BANGOR — One of the contentions in Nate Young’s federal lawsuit against the town of Bar Harbor is that town councilors illegally entered executive sessions to discuss his status while he was on leave while an investigation was underway into an incident that led to his termination as police chief.
Maine law surrounding executive sessions in which specific details of personnel matters, and or an employee’s conduct, are discussed allows for that person to be present in the closed session or to request that the discussion be held in open session.
Officials are allowed to discuss the status of pending legal matters behind closed doors.
Specifically, Young alleges councilors violated the law during numerous executive sessions held roughly between the Sept. 25, 2013 and the Feb. 26, 2014 Town Council hearing that upheld the town manager’s decision to fire Young.
Mark Franco of Thompson Bowie LLC of Portland, who represents the town, maintains Young is interpreting the law regarding executive sessions incorrectly. There was no specific discussion of Young that could be considered directly related to his employment.
“The evidence is unequivocal,” Franco said, explaining that notes prepared by then-Town Manager Dana Reed for the executive sessions indicate otherwise.
Those notes, contained in affidavits filed in connection with the case, show that councilors were being told that an independent investigator had been hired to investigate the September incident where two Bar Harbor police officers responded to a report of a truck parked at the Town Hill Market with a man slumped over in the driver’s seat and found that the man was Young, according to Franco. In other executive sessions, councilors were updated on Young’s leave of absence, he said.
As a result of the Town Hill incident, Reed, on Oct. 1, 2013, placed Young on administrative leave pending the results of the investigation. About two weeks later, Young’s attorney notified the town that his client had been admitted to a substance abuse treatment facility and was seeking a leave under the Family Medical Leave Act, which counselors later approved.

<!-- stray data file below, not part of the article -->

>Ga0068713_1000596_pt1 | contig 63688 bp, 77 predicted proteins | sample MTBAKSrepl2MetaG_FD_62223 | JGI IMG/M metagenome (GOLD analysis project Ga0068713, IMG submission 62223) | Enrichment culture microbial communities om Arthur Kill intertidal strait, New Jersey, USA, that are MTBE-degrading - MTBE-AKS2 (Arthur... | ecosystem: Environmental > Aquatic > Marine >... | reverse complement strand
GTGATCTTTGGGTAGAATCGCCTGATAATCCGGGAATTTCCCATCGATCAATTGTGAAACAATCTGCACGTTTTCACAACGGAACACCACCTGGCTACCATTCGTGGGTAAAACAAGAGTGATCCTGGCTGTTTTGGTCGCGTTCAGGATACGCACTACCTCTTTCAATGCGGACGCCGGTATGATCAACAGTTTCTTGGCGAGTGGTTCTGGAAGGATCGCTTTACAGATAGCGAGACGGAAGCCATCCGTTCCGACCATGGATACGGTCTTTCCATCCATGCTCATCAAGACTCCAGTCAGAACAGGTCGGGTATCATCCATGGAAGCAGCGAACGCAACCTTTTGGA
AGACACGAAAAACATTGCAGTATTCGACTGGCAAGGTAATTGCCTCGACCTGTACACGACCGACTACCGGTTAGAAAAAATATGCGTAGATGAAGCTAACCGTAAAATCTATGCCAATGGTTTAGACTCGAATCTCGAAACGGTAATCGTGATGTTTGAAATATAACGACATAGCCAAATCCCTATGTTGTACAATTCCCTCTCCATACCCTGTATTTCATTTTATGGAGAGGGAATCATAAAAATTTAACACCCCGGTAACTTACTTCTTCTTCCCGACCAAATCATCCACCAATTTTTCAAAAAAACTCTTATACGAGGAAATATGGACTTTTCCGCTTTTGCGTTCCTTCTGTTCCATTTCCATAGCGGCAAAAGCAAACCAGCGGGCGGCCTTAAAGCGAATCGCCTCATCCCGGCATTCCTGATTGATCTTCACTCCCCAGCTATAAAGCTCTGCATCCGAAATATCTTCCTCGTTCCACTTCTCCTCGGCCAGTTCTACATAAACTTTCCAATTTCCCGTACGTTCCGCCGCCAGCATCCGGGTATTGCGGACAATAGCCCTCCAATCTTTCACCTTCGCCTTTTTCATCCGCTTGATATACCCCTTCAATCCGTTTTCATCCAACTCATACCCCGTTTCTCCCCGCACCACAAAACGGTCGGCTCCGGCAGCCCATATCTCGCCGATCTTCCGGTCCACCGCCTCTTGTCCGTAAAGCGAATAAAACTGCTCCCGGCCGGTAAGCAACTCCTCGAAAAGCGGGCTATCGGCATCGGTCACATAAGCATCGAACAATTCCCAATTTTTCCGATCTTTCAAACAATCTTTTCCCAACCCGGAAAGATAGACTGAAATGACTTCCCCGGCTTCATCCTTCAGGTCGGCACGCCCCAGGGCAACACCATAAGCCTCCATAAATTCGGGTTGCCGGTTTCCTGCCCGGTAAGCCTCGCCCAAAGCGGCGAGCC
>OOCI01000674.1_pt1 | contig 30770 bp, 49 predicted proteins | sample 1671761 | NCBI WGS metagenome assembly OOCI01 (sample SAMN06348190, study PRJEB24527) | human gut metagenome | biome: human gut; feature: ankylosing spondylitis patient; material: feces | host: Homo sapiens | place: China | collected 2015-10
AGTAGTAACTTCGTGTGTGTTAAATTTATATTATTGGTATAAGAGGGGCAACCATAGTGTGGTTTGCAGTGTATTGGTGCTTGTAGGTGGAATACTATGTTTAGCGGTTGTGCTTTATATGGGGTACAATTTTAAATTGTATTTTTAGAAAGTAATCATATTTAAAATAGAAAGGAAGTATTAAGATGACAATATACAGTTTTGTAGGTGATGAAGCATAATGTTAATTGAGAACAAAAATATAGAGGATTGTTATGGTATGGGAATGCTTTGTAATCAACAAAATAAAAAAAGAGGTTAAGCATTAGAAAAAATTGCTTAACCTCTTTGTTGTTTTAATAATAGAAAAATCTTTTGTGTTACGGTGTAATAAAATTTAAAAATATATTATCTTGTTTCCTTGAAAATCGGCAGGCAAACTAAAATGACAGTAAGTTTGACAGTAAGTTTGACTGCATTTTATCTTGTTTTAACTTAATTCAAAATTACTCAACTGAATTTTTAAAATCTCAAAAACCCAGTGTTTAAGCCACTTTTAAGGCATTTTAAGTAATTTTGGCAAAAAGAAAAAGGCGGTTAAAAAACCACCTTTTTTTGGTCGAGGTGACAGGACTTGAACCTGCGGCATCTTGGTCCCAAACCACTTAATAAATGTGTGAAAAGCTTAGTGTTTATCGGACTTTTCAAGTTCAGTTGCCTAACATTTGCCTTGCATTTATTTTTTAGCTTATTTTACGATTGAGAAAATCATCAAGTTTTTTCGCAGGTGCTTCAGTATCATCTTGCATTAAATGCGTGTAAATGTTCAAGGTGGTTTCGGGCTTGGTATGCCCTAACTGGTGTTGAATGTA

Young’s allegation of illegal executive sessions is supported in part in the testimony of two former councilors who were deposed in July as part of the lawsuit. The depositions were filed last month in U.S. District Court. The councilors, Christopher Walsh and Robert Garland, were in the minority in the 5-2 vote that upheld Young’s termination.
Walsh and Garland estimated that between 12 and 14 executive sessions had been held where they were informed of the status of Young’s case.
Walsh testified that he voted not to enter executive session at two of those meetings, saying he did so to support Garland’s objections.
“I just felt it truly wasn’t a personnel matter,” he said.
Walsh said he voted to enter executive session on the other occasions because he did not fully understand the law.
“I did vote to go in them because I didn’t feel that it was appropriate for us to be discussing personnel matters in public,” he said.
Garland, in his deposition, said he had concerns about how the executive sessions were conducted. In particular, Garland said he had concerns about comments allegedly made during the sessions by Councilors David Bowden, Paul Paradis and Peter St. Germain and Ruth Eveland, who he claims already had made their minds up about Young’s fate even before the investigation was completed. Paradis, St. Germain and Bowden were not deposed by Young’s attorney.